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Risk & Compliance Platform – The Ashton Whiteley Scam Case

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The following article is based on the article published by Dina-Perla Portnaar (LinkedIn profile) a few days ago on the Risk & Compliance Platform Europe. It describes the Ashton Whiteley boiler room scam between 2017/18 and apparently cost some victims a lot of money. Regulators and lawyers in different jurisdictions have warned against the scam. In great detail, Dina-Perla describes the criminal modus operandi of the scammers and their tricks to lure out (steal) new money from victims constantly. FinTelegram was asked to republish the article to raise the danger of scams and cybercrime in public awareness. We are happy to do so and support the cause.

The Asian approach

The Ashton Whiteley scam used to operate with the domain www.ashtonwhiteley.com (see archived website) and appeared as a wealth management company in Hong Kong or Shanghai offering (fake) investments in promising Asian companies. You can find many details about it in various forums on the Internet. In September 2019, Finance Magnates reported about the investor warning issued by the Belgian watchdog FSMA against the Ashton Whiteley scam. So, yes, it was a publicly known investment scam.

The scam issued a series of press releases intended to place Asthon Whiteley as a reputable investment house focused on Asia. And yes, the strategy unfortunately worked.

A concrete case of a Dutch victim of this vast scam is presented below.

A professional entrance

Ashton Whiteley investment scam

On the 10th of July 2017, the soon-to-be victim was approached by a lady who called herself Julia Wright. She came across as a professional, introducing the company she works for as a well-known, reputable, and solid firm, operating in the financial world with customers from all over the world. Because of expansion ideas in Europe, the company approached a selected number of potential investors for their plans. The meeting via conference call was confirmed with a professional-looking e-mail, and an information leaflet was included as an attachment. He was asked to fill out an account application form, which he did.

No bad headlines

Ten days later, on July 20th, he was contacted by a person who called herself Silly Magrath, acting as a trading officer of Ashton Whiteley and offering him 100 shares in a company called Electronic Arts (EA) for a value of €8819,50. The outlook was a nice return of investment within just three months. In the meantime, he investigated Ashton Whiteley and Electronic Arts. He found nothing negative or dodgy. There were many published articles, nice websites, and many (apparently independent) press releases about the companies they trade in and so on. Even after extensive research, the company and the references appeared to be solid, plausible, and serious.

Upon request, even a native Dutch speaking reference was given, and the man spoke to the Dutchman on the phone, who was also using a local Dutch phone number. He used the name of Victor Borgdorff, speaking in an educated and well-mannered way. He was given all kinds of positive references to Ashton Whiteley and the professional financial services he enjoyed from them.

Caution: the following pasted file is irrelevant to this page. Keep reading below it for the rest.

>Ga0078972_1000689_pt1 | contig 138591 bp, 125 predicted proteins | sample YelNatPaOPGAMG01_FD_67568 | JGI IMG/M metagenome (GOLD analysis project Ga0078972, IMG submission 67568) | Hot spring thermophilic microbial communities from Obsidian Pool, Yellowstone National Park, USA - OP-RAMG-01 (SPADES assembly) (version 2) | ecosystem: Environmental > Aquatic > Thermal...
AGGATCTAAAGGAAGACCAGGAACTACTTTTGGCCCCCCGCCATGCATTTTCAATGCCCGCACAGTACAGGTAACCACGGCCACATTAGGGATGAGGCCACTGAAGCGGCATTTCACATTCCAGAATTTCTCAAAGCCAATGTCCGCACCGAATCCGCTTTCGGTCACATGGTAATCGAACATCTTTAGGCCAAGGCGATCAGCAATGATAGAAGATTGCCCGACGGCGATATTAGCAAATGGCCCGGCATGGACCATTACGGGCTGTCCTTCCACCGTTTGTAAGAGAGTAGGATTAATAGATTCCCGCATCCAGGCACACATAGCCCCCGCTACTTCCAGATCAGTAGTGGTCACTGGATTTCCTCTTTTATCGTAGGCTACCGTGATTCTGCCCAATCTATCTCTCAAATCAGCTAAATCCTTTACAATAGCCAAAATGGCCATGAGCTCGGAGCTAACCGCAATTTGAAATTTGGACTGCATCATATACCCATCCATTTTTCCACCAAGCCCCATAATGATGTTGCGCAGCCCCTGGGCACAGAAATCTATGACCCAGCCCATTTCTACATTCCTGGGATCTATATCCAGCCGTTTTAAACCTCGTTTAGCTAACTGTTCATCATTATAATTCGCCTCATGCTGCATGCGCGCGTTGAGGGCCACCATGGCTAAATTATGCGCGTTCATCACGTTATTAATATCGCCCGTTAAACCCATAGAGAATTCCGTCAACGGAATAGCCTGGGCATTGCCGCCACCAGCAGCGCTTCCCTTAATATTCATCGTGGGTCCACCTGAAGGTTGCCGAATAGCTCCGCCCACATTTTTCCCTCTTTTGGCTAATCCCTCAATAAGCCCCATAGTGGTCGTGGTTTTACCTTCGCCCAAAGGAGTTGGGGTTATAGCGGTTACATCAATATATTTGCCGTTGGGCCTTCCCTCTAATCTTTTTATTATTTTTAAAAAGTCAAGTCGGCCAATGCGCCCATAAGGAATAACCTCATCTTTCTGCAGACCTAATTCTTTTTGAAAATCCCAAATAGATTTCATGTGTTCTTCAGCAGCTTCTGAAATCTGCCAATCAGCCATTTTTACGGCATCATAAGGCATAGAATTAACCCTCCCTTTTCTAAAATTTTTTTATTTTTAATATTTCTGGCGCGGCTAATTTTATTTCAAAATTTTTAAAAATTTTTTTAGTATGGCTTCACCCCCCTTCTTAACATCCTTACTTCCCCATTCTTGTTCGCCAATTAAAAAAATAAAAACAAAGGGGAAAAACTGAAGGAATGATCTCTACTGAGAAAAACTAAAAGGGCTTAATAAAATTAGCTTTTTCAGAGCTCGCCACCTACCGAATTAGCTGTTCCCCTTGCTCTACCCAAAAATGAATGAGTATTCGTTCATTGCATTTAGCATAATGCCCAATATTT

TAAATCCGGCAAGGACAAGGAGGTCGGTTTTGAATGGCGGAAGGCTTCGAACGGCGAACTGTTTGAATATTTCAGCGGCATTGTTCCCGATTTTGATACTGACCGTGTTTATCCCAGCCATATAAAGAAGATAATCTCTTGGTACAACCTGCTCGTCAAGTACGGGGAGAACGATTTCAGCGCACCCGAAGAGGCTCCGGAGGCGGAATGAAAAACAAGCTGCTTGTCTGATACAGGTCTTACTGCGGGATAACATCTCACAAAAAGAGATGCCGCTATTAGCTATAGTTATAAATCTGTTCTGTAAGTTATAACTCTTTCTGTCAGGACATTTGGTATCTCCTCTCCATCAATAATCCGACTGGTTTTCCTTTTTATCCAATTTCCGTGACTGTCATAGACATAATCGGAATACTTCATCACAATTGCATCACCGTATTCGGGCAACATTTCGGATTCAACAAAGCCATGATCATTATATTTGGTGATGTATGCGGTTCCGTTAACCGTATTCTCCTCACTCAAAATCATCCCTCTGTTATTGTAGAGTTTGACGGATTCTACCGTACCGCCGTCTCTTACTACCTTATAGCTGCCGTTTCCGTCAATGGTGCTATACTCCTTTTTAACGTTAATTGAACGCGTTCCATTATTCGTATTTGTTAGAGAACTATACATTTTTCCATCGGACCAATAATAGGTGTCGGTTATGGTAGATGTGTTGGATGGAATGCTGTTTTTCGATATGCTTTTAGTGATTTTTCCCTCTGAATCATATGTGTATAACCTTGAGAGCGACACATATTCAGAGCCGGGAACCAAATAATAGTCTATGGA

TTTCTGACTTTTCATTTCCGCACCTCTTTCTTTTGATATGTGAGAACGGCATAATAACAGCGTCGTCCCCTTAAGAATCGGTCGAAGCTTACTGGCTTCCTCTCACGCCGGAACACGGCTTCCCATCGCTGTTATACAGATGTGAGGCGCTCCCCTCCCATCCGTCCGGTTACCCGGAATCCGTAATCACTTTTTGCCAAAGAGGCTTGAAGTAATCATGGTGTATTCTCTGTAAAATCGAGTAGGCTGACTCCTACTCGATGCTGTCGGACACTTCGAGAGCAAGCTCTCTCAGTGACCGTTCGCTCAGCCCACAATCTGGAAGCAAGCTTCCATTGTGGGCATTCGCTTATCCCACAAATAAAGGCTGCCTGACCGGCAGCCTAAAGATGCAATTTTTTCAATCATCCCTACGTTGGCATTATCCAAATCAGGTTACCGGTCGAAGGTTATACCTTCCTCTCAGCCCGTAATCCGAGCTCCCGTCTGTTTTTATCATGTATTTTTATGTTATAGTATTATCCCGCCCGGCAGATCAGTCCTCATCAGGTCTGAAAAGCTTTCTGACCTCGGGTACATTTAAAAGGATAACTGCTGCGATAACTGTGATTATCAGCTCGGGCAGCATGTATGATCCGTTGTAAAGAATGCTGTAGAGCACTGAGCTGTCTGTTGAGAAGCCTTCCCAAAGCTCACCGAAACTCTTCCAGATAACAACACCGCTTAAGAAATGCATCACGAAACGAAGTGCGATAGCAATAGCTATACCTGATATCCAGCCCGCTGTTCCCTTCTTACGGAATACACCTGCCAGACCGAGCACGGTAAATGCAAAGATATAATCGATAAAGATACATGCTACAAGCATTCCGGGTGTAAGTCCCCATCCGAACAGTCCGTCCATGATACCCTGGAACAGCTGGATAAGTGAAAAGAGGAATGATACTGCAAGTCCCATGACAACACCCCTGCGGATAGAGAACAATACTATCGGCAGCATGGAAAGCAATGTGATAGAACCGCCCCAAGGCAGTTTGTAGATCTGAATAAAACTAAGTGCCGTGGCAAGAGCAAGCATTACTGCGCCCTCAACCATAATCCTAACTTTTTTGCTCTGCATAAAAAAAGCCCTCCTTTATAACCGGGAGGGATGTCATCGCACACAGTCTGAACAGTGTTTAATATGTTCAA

Another shaddy proposal

Unfortunately, the man accepted the proposal, and the scam began. In the following period, he was contacted by Paul Mitchel and Michael King to inform him that his trade position was doing great and that everything was going just as planned, for the shares to gain a lot of value in about 90 days. They talked about a big announcement of which they had inside information that would be shared afterward.

On September 4th, the man was contacted by a man using the name of Robert Brady, who presented himself as the Senior Vice President of Ashton Whiteley. He approached him with the message that Electronic Arts (EA) made a big jump in the share price. He advised him to cash in the money, but only if it could be traded against another stock. Instead of receiving money, he would be acquiring shares in a company called Lectrifi (LECT). The 100 shares in EA would trade for 6.485 shares of LECT. Lectrifi would be going to the stock market, and with this, he could gain a nice profit. However, trading in LECT could only be done in blocks of 20.000. Thus the man was required to buy an additional 13.515 shares in LECT at €2.00 each + 1% transfer costs, a total sum of €27.301,30. Up to that moment, he spent €36.120,80 on this ‘opportunity.’

The regulatory lie

On September 26th, Robert Brady called again about a volume trading deal by a hedge fund in which the man had to participate to not lose his money. Usually, only trades would take place in blocks of 100.000 shares, but in this case, he could merge the account with another client who was 50.000 shares short of a full block of 100.000. Additional investment in 30.000 shares was required at €2,00 + 1% fee; a total of €60.600. Within six weeks, around November 7th, the shares would be sold at € 5.50. After every transaction, the ‘client’ was transferred to the so-called compliance officer, who used the name of William Danks. He was there to guarantee that all the regulations were followed. He was assured that Ashton Whiteley was legitimate.